Golf, rugby and baseball jostle for places at the Olympic table

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The Independent Online

By this morning we will know if the International Olympic Committee's innately cautious rank and file has resisted calls to drop the first sport from the summer Games since polo galloped off into the sunset in 1936. Golf and rugby – let themselves be left out of the Olympics after 1904 and 1924 respectively – are the two mass participation events waiting impatiently for a recall. But first, someone has to make way, and baseball, softball and modern pentathlon were the three threatened activities pleading their case at this week's IOC session in Mexico.

The case against the latter three sports is based on their lack of global participation – although, on that basis, there should be a fervent lobby on angling's behalf. Haven't noticed it so far.

Since the modern Games began in 1896, 11 sports have disappeared from the Olympic schedule – apart from golf and rugby, they are croquet, cricket, Jeu de Paume (a form of real tennis), pelota, polo, rackets, tug-of-war, lacrosse and, following one tantalising outing at the 1908 Games in London, motor boating.

It was only natural that Britain, for whom Stephanie Cook and Kate Allenby won gold and bronze in the Sydney Games modern pentathlon, should feel aggrieved over the threat to an activity which also yielded British gold in the 1976 men's team event.

As Cook points out, the Olympics should be a sporting pinnacle, and while this is the case for her discipline, golf and rugby, for example, have more important events outside the Games. Then again, they do say that the baseball World Series is quite a big event.

It takes a lot for a sport to be jettisoned from De Coubertin's quadrennial bunfight. But speaking in Mexico this week, the IOC president Jacques Rogge maintained that whatever the result of the vote, the re-examination of the Olympic programme would have been worthwhile in that it had already encouraged sports to reconsider their formats. It is inevitable that some sports will be tinkered with to reduce the bulk of the Games, with badminton, rowing, canoeing, yachting and synchronised swimming being the most likely contenders for alteration.

If and when those changes come to pass, these sports will find themselves in colourful company, as David Wallechinsky's wondrous Complete Book of the Olympics makes clear. Come with me now as we survey Olympic rejects of times past...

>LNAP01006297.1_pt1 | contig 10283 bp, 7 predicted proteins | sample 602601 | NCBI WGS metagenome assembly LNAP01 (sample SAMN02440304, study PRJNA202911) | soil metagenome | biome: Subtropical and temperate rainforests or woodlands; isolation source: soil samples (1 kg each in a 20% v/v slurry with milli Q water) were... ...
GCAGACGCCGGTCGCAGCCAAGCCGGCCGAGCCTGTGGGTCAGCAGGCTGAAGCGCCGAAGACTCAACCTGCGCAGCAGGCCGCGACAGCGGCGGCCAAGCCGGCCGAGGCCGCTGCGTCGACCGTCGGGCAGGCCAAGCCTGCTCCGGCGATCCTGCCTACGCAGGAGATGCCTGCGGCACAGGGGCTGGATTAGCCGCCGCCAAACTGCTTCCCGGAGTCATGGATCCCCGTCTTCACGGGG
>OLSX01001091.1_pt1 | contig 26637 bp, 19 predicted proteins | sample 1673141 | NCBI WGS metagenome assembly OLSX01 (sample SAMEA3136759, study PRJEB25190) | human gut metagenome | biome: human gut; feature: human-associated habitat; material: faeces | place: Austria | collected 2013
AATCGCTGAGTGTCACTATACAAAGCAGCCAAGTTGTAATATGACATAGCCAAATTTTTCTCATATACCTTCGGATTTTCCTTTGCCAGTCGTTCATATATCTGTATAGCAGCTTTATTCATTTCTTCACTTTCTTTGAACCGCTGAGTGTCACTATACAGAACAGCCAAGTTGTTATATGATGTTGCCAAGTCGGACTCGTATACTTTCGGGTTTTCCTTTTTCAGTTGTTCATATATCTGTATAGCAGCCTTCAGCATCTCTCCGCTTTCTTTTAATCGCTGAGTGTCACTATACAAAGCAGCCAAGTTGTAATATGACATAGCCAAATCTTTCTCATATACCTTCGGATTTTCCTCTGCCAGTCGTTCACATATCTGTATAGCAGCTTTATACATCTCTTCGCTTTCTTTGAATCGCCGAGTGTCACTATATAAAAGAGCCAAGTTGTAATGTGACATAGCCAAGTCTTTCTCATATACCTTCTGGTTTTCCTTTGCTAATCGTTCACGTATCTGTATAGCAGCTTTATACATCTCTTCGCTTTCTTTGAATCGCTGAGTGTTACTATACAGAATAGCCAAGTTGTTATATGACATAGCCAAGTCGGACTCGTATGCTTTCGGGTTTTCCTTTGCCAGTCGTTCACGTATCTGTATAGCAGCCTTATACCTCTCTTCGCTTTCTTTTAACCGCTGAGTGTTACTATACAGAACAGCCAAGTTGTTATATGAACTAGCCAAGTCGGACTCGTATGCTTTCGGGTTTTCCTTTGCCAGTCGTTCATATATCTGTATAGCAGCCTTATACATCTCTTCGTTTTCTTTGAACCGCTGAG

Canoeing has already seen a number of its events discontinued, including, perhaps thankfully, the 10,000 metres race for the folding Kayak. Rowing has also lost competitions in several categories, including the 17-man Naval Rowing Boats, and the pair-oared shell will coxswain, the inaugural running of which at the Paris games of 1900 saw the Dutch winners enlist the help of a passing lad. Sadly, the temporary coxswain returned to the streets of Paris without leaving his name or age. Thus, the official result credits the gold medal jointly to François Antoine Brandt, Roelof Klein and "unknown French boy''.

It seems a pity, but the modern games no longer features the long jump for horses, last contested in 1900, when the winner managed a quarter of an inch over 20 feet. In the same year, another strangely willing equine competitor managed to clear six foot in the high jump – obviously, this was before the days of the Fosbury Flop.

Over the years, the Olympics have also lost the delights of rope climbing, which formed part of the first gymnastics programme in Athens 106 years ago, when the only ones to make it to the top were two Greeks (by 1932 they had shortened the rope from 45ft to 26ft, and lots of people could climb it. But it still wasn't gripping).

Home hopes were also to the fore in the swimming at the Athens Games, most notably in the 100 metres freestyle for sailors. "This rather specialised event,'' Wallechinsky notes, was limited to members of the Greek navy.

No suggestions of home bias muddied the waters in Paris four years later when the one and only Olympic 200 metres obstacle race – requiring competitors to climb over a pole, scramble across a row of boats and then swim under another row of boats – was won by an Australian. This event, you will recall, was revived some years later as part of It's A Knock Out.

Dullness may have caused the demise of the Plain High Diving competition – no twists or somersaults allowed – but we can only hope that it was not the ugly, rearing head of Olympic corruption which caused the Swedish System-Team to be dropped from the gymnastics programme after its second appearance in 1920. The event was won on both occasions by the team from Sweden.